In the course of one week, GoodBuzz was taking event photos (and videos) for three different clients — one political, the second corporate, and finally for a non-profit organization. Below are tips on getting the best shots whether you’re hiring GoodBuzz or if you’re doing them in-house yourself.
Before you break out the camera or smart phone, answer these questions first:
- What shots must we obtain? I suggest putting them onto a list including the individual names so everyone is on the same page and you cannot forget.
- Who will be taking photos? Are they experienced? If not, have we communicated what types of shots we want and given them the list?
- Do we need permission from attendees to use their photo externally? At most public events, it’s not necessary, but you may offend or put into harm some of your core audience so checking is a good idea.
- What do I plan to do with the photos during/after the event? What story/narrative are you trying to tell? Perhaps you want to send an email blast to your invitees thanking them through photos or posting to social outlets throughout the event. Ensuring your photographer is aware of your deadline for photo use is important.
So. . . here’s the eight time-tested practical tips:
1. Have a charged camera ready to go.
No matter if you’re using your phone or a fancy camera, be sure to charge it and have the cable or extra batteries on standby.
2. Get to the event early to set up.
Get to know the space you’ll be in and the people you’ll be working with to get the best shots during the event. Most events are up to 2-3 hours max and that’s not a lot of time to get everything happening during that timeframe so it’s best to map it out.
3. Refer to your list of must-have shots and prioritize getting those first.
There often is much happening at events so it’s easiest to get photos of what’s commanding attention by being the loudest or in close proximity of you. Instead, make sure to get the photos of the most important people from the list, of awards and presentations/speeches, and of the space or surroundings that most accurately tells the story you want to share.
4. Take a mix of posed and action shots.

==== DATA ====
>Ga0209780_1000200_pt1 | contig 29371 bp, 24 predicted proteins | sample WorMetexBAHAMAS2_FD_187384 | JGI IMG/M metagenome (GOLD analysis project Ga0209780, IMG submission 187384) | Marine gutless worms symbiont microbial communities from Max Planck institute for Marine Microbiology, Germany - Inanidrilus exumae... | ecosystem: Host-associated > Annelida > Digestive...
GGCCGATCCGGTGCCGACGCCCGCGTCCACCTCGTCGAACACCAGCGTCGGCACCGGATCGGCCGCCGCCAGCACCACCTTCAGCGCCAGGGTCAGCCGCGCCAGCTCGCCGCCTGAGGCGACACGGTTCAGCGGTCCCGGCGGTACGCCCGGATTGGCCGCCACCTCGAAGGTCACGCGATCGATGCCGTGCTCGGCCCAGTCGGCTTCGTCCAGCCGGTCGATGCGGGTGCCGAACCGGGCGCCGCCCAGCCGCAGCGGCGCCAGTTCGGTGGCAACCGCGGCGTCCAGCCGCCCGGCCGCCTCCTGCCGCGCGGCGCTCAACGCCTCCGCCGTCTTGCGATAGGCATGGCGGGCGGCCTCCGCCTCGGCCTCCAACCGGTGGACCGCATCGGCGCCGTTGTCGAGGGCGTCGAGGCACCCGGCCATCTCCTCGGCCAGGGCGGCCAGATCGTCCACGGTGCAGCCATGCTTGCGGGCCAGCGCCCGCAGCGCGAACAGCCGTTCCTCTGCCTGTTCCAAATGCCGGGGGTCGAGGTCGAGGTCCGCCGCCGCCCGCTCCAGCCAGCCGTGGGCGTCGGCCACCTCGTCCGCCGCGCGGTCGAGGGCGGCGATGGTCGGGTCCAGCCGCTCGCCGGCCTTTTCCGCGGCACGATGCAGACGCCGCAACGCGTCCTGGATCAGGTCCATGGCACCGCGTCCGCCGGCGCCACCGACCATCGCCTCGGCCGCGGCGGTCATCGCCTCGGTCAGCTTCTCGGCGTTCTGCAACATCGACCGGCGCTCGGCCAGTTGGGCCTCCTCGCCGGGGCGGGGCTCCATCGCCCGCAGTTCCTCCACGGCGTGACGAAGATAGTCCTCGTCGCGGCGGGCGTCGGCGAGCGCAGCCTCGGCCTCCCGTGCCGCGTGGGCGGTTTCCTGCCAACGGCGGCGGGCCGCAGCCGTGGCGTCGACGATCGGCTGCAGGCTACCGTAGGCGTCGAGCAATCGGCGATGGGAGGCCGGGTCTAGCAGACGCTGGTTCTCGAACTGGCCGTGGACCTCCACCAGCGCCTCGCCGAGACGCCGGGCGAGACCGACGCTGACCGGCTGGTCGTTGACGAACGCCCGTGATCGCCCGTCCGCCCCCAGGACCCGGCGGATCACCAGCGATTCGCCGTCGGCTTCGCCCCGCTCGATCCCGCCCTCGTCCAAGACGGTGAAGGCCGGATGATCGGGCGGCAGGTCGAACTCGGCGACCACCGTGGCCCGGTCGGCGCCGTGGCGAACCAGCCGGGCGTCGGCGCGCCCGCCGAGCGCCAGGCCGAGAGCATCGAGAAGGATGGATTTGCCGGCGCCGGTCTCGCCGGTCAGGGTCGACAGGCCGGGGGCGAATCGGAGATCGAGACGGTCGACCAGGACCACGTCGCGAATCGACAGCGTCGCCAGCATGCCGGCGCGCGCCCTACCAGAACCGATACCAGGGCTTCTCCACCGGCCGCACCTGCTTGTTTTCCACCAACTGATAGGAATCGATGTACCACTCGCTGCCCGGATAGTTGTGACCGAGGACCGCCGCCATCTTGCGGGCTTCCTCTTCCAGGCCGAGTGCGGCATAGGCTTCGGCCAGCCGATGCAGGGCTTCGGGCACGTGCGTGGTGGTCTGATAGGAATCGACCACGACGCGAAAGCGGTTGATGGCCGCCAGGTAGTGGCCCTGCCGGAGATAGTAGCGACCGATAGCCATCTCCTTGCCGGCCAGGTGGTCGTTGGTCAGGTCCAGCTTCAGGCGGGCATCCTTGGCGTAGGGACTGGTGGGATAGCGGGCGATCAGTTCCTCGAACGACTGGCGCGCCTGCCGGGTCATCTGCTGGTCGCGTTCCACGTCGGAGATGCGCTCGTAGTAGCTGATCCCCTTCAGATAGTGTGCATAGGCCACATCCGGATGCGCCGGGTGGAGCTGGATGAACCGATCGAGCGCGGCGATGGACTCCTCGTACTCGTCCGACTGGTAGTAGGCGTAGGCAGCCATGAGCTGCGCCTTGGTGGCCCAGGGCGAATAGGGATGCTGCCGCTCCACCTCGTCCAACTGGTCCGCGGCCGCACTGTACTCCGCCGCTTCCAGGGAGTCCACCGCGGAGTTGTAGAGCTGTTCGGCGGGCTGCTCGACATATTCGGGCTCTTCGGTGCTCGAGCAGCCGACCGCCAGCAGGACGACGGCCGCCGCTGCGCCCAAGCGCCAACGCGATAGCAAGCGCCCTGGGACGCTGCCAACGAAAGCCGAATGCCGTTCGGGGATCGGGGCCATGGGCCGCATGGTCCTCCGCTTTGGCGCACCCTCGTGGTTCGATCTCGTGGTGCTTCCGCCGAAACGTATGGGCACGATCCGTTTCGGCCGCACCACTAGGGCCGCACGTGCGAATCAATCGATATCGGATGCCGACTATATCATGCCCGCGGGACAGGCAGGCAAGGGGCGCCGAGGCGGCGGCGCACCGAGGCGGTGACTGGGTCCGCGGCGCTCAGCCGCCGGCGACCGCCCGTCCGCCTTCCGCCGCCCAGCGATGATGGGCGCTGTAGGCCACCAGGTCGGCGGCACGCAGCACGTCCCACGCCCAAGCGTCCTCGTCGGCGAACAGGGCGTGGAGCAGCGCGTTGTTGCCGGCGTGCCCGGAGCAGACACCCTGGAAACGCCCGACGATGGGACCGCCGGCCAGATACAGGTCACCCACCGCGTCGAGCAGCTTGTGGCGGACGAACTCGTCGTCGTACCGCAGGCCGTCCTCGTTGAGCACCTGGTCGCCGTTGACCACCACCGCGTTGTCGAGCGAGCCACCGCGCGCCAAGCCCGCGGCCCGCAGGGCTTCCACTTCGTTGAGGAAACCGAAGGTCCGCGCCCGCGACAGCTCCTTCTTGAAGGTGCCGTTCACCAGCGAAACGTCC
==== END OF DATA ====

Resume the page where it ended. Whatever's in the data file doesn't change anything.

Posed photos are where you ask the people you’re shooting to stop and look at the camera. This is usually easiest to do at sign-in tables before an event starts. Usually folks are queuing up with nothing to do yet so it’s a natural step. It also makes folks feel like rockstars and greeted warmly. Another natural time to get these is during the mixer part of programs if there’s an intercession or break in the formal program, meeting, or party. Also, when folks are receiving some sort of special recognition or award, walk close up to the front and get your camera ready so they’ll stop and look directly at your lens. You can also get those persons to pose together at the end of the program, but that’s sometimes like herding cats. Action shots are exactly that — in the moment and natural. You can get these of crowds during the mixer parts and during formal programs/meetings/presentations. Remember to get shots of not only people, but also of the food, decor, and location. Varying the photos keeps them interesting when viewing in an album and better tells a complete story about that brand.
5. Consider your backdrop and make necessary adjustments.
Many times in a program, the speakers are standing in front of a banner, sign, or press backdrop and sometimes at the podium there’s also the logo. Those are pretty standard and easy. It’s the candid, action shots and those posed photos of attendees where you need to think through what a person will look like in front of a particular wall that’s dirty or a weird color or a wall of windows where the sunlight is inhibited the best shot, or maybe there’s something distracting happening in the background.
6. Smile and be pleasant.
I’ve found that being kind, especially for posed shots gives me better photos. People are happy to smile genuinely back and the photos look more authentic and pleasing to the eye. Also, it reflects well on you as the photographer and especially on your client.
7. Take multiplies of every key shot.
This means that if you want a particular shot, make sure to get several ensuring that one will be good enough to share, publish, and distribute. If there are several folks in the picture, it’s likely that not everyone will have their eyes open — and everyone should have eyes open. Taking many allows you options later.
8. Familiarize yourself with photo editing tools and then use them.
There’s many on the market. I particularly like Adobe Photoshop. But it’s pricy. There’s also editing tools on your camera phone, through Instagram filters, and editors like Pixlr, PhotoScape, and GIMP. Just because you take 435 photos at the event doesn’t mean they all need to be circulated, or even half of them. Pick the best posed and action shots and the best from those multiples and then clean them up in your editing software. Play with exposure, lighting, colors, cropping, and other tools.
Your images should be nice to look at and keep folks wanting to click to see more and hopefully engage with you online and offline perhaps at your next event.
GoodBuzz would be delighted to shoot still pictures or make videos for you. Please contact us at firstname.lastname@example.org or 512-596-1907 to start the conversation.
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